Children investigate which objects and materials will prevent a paperclip from being attracted to a magnet when placed between them. They attempt to identify the main material each object is made from. They use their results to complete a Venn diagram containing a single set. They attempt to explain their findings.
Children investigate how magnets can make objects move on different surfaces. They attach a metal paperclip to a book and investigate how placing it on different surfaces affects how easily a magnet can move it. They record their predictions and measurements in a table, and then transfer their results to a bar chart.
Children investigate how powerful 5 different magnets are. They predict and then measure the distance at which each magnet will attract a paperclip, recording their results in a table. They transfer their results to a bar chart and place the magnets in order of strength.
Children carry out an investigation to find out which classroom objects are magnetic. They consider what they are going to measure and how to make their test fair. Children predict and measure which classroom objects are magnetic. They transfer their results to a 2-dimensional Carroll diagram, showing both which objects were magnetic and which were made of metal. They attempt to find a pattern in their results.
Children investigate which metal classroom objects are also magnetic. They think about how they will make their test fair. Children palce their results in a Venn diagram containing 2 overlapping sets, and think about in which of the 4 areas to place each result. They discuss the relationship between the type of metal an object is composed of and whether it is magnetic.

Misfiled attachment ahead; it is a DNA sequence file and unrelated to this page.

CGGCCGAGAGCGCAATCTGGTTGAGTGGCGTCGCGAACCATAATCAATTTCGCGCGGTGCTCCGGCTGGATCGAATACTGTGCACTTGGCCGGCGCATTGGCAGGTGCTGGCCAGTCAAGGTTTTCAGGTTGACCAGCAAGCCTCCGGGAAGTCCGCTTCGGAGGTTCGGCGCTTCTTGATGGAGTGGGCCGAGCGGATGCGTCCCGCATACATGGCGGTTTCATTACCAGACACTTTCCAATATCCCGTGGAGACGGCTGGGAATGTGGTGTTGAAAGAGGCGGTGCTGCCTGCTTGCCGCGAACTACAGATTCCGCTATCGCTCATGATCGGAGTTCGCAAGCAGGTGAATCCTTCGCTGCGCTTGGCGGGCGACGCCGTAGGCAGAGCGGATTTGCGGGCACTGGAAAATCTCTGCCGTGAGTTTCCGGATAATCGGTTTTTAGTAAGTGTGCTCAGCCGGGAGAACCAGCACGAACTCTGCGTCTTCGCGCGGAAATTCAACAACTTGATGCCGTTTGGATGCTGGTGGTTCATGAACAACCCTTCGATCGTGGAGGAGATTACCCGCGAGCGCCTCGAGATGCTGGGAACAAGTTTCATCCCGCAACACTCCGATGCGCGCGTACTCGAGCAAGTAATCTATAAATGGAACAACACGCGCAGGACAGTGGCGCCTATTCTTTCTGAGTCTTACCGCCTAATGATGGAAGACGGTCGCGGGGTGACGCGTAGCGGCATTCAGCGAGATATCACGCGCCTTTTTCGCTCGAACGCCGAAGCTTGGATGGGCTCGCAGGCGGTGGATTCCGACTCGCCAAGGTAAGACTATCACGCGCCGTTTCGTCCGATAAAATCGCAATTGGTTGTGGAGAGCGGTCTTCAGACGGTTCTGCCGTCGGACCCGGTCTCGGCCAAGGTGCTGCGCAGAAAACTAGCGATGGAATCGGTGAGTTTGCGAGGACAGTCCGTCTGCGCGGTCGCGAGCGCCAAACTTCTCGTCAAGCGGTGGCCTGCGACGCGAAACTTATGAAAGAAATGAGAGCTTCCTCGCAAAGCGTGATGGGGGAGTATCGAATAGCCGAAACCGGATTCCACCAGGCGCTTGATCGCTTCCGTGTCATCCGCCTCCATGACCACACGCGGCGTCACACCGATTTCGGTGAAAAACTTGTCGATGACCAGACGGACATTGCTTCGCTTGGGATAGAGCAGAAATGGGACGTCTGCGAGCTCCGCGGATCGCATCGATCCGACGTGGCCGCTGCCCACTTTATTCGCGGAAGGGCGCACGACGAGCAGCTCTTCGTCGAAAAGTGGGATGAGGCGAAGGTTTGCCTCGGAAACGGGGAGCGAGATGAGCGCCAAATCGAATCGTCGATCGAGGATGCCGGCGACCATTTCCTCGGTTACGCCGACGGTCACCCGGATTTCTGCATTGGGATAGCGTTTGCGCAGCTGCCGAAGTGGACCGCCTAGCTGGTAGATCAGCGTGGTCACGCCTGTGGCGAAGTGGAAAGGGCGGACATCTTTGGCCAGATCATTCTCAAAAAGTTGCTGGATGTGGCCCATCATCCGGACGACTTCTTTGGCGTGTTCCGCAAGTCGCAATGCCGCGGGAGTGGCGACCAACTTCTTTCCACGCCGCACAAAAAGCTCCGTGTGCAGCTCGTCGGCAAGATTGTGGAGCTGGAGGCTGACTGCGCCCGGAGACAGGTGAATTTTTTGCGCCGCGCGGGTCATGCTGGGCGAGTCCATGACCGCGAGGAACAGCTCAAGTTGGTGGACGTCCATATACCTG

Children carry out an investigation to test the strength of up to 10 magnets. They predict and then measure how many 1p coins they can place in a bag held by a paper clip attracted by the magnet before the bag and paper clip fall off. Children transfer their results to a bar chart and place the magnets in order of strength.
Children learn that magnets are made up of tiny magnetic particles which have all lined up in the same direction, producing a noticeable magnetic effect (field). They learn that magnets always contain two poles (north and south) and that if a magnet is broken in two, each piece will still have two poles. Children investigate whether the poles from two magnets will attract or repel each other when brought together. They record their results in a 2-dimensional Carroll diagram.
Children learn that the properties of magnetic attraction and repulsion can make useful machines. They learn that more powerful magnets, called electromagnets, can be created by passing an electrical current through a coil wrapped around a permanent magnet. Children learn about 5 different machines that use magnets (a maglev train, an MRI machine, a crane, a button magnet, and a compass) and match their images to their descriptions. For an added challenge, children write descriptions in their own words.